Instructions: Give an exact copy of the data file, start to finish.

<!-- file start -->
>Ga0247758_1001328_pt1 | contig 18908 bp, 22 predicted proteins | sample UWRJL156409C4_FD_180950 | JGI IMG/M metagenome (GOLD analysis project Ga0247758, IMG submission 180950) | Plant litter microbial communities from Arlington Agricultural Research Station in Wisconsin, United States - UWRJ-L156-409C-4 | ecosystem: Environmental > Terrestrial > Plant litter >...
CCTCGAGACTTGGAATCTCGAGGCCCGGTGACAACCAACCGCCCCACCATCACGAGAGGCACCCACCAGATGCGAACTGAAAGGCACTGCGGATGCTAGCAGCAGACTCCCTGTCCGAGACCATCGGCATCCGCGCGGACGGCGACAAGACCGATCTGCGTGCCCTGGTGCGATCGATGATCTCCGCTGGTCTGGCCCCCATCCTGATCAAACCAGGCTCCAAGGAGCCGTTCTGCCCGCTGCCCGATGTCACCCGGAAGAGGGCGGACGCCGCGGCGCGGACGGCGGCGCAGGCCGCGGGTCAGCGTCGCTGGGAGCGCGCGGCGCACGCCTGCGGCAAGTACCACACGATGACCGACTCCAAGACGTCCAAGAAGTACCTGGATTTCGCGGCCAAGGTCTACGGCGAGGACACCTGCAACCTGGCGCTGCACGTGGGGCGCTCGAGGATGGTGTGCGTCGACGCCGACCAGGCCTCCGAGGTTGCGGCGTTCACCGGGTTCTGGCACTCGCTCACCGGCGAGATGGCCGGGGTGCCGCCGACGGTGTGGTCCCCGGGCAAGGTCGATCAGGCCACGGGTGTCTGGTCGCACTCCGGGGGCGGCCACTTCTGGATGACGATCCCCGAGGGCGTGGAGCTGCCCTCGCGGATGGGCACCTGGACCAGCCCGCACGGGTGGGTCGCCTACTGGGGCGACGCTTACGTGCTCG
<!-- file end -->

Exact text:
>Ga0247758_1001328_pt1 | contig 18908 bp, 22 predicted proteins | sample UWRJL156409C4_FD_180950 | JGI IMG/M metagenome (GOLD analysis project Ga0247758, IMG submission 180950) | Plant litter microbial communities from Arlington Agricultural Research Station in Wisconsin, United States - UWRJ-L156-409C-4 | ecosystem: Environmental > Terrestrial > Plant litter >...
CCTCGAGACTTGGAATCTCGAGGCCCGGTGACAACCAACCGCCCCACCATCACGAGAGGCACCCACCAGATGCGAACTGAAAGGCACTGCGGATGCTAGCAGCAGACTCCCTGTCCGAGACCATCGGCATCCGCGCGGACGGCGACAAGACCGATCTGCGTGCCCTGGTGCGATCGATGATCTCCGCTGGTCTGGCCCCCATCCTGATCAAACCAGGCTCCAAGGAGCCGTTCTGCCCGCTGCCCGATGTCACCCGGAAGAGGGCGGACGCCGCGGCGCGGACGGCGGCGCAGGCCGCGGGTCAGCGTCGCTGGGAGCGCGCGGCGCACGCCTGCGGCAAGTACCACACGATGACCGACTCCAAGACGTCCAAGAAGTACCTGGATTTCGCGGCCAAGGTCTACGGCGAGGACACCTGCAACCTGGCGCTGCACGTGGGGCGCTCGAGGATGGTGTGCGTCGACGCCGACCAGGCCTCCGAGGTTGCGGCGTTCACCGGGTTCTGGCACTCGCTCACCGGCGAGATGGCCGGGGTGCCGCCGACGGTGTGGTCCCCGGGCAAGGTCGATCAGGCCACGGGTGTCTGGTCGCACTCCGGGGGCGGCCACTTCTGGATGACGATCCCCGAGGGCGTGGAGCTGCCCTCGCGGATGGGCACCTGGACCAGCCCGCACGGGTGGGTCGCCTACTGGGGCGACGCTTACGTGCTCG